Investors with taxable investments can use Bed and Isa facilities — to sell tax free and then reinvest via the tax shelter — to mitigate the cuts to the capital gains and dividend allowances. In addition, higher rate taxpayers can transfer taxable investments to family members in lower tax brackets.

All those approaching retirement should consider maximising their pension contributions, too, as the upfront tax relief generates a return on the investment that can help beat inflation.

Higher rate taxpayers still benefit from full upfront tax relief on pensions — so use it while it lasts, as a 30 per cent flat rate for all has been mooted as a way of treating lower earners more fairly.

Also, ask for a pay rise — and remember that anything less than inflation will have a knock-on effect on your pension contributions, including those from your own personal income and from the government and your employer.

High inflation means you can see the value of your cash savings erode, too — so make sure your deposits are working as hard as they can. Savings comparison website Moneyfacts.co.uk picks out the 18 Month Fixed Rate Deposit from Union Bank of India (UK) Ltd, paying 4.55 per cent, and the 120 Day Notice Account from Gatehouse Bank, paying 3 per cent. Another way to keep up with changing rates is to use a savings platform, such as Hargreaves Lansdown Active Savings.

But despite the challenging time for markets, a new poll by Interactive Investor has found more than two-thirds (67 per cent) of investors believe now is a good time to invest.

Hargreaves Lansdown says it has seen increased interest in resources and energy funds that benefit from rising commodity prices, and its top fund sector in the month prior to the Autumn Statement was North America.

Meanwhile, the FTSE 100 offers exposure to sectors that show resilience in tougher economic times, such as consumer staples, healthcare and utilities. Large UK companies in these industries look cheap compared with historic valuations and those in other developed markets. Many provide a high dividend yield, too.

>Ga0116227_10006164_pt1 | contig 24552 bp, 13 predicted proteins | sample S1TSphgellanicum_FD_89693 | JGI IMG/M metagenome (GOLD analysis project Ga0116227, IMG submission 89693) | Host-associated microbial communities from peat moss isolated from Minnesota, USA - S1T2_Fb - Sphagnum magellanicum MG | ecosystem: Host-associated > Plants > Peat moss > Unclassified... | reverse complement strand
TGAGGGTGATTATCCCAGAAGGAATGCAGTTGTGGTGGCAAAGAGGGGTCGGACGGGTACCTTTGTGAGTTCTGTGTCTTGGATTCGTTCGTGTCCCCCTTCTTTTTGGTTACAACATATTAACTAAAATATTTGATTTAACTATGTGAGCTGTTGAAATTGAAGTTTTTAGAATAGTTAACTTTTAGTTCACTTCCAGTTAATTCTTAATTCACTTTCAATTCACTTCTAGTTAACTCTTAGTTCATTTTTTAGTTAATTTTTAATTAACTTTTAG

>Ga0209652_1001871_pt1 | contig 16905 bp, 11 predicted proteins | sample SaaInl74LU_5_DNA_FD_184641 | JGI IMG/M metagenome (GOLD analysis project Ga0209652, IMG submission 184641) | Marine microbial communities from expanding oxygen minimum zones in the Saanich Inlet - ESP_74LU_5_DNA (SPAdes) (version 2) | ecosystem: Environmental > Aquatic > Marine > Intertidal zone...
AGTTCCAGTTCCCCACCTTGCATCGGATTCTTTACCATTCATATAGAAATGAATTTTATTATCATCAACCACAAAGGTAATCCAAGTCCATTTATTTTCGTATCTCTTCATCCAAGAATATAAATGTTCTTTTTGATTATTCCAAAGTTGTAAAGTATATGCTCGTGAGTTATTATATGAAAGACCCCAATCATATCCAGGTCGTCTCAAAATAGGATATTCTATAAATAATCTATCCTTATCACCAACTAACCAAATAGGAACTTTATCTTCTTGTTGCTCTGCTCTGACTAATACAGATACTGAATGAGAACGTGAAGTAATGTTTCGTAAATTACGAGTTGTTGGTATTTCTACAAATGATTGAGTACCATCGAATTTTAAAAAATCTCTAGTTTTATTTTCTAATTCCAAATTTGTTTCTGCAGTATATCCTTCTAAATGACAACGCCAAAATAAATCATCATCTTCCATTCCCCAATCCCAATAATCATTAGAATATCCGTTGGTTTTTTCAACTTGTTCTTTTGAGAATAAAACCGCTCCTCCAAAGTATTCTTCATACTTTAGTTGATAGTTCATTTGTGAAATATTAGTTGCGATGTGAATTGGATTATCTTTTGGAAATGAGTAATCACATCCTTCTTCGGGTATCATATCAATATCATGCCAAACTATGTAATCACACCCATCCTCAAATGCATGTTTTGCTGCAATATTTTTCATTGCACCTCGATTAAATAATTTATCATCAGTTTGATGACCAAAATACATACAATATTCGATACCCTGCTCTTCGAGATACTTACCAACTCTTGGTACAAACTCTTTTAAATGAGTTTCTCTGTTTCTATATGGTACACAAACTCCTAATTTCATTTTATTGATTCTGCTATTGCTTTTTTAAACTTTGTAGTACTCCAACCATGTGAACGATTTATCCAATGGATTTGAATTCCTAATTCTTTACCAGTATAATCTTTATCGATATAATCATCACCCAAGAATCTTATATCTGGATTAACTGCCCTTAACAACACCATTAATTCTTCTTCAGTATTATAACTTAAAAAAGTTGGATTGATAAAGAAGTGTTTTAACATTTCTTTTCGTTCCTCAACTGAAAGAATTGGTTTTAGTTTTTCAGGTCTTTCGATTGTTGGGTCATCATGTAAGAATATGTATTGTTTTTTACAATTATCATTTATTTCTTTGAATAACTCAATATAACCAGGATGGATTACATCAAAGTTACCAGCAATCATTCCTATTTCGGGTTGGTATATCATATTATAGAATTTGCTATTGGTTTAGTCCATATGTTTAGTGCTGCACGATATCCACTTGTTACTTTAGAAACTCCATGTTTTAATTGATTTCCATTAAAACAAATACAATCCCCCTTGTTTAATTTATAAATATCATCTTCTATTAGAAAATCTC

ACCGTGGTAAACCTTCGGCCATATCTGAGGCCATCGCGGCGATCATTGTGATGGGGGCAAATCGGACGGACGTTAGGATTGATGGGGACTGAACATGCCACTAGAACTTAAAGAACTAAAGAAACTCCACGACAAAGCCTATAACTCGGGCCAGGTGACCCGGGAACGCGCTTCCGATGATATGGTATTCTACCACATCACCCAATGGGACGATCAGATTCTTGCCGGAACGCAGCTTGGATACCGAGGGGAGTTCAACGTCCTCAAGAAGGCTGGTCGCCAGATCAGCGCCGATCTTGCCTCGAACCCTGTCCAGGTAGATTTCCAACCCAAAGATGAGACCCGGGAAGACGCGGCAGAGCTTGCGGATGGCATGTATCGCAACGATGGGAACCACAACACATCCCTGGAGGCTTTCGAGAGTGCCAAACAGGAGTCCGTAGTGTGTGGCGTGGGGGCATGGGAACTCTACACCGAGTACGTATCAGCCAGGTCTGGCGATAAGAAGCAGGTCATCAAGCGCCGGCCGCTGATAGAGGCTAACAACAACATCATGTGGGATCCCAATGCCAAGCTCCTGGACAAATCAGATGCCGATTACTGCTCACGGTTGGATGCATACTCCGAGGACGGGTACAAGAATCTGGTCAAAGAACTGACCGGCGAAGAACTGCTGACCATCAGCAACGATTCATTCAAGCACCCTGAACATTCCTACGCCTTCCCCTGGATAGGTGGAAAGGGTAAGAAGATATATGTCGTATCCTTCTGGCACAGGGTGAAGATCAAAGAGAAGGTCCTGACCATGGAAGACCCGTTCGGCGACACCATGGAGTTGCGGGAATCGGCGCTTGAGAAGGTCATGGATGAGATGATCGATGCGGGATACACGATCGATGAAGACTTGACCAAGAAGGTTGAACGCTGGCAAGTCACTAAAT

In theory, some assets offer built-in inflation protection — for example, infrastructure, property, and index-linked bonds. However, the risk is that any benefits from their inflation-linked income are undermined by the “derating” of their prices caused by higher interest rates.

So, if you already have a well-structured investment portfolio diversified by sector, geography and asset classes, I’d ignore the market noise, keep calm and carry on.

Focus on what you can control, such as the cost of what you pay for investing. Moving to cheaper funds and lower cost investment platforms can significantly boost returns when savings are compounded over several decades. It could be your most powerful weapon in the fight against inflation.

But, if your investments do fall short, perhaps reconsider your plans to leave an inheritance. Many millennials would rather their parents focus on keeping cash reserves to fund a comfortable retirement and help with the cost of living, rather than passing too much down.

Or think about downsizing. Halifax says moving to a home one bedroom smaller would, on average, raise £120,820. That’s a useful safety net if future tax policies bring more pain for your finances.

Moira O’Neill is a freelance money and investment writer. Twitter: @MoiraONeill, Instagram @MoiraOnMoney, email: moira.o’neill@ft.com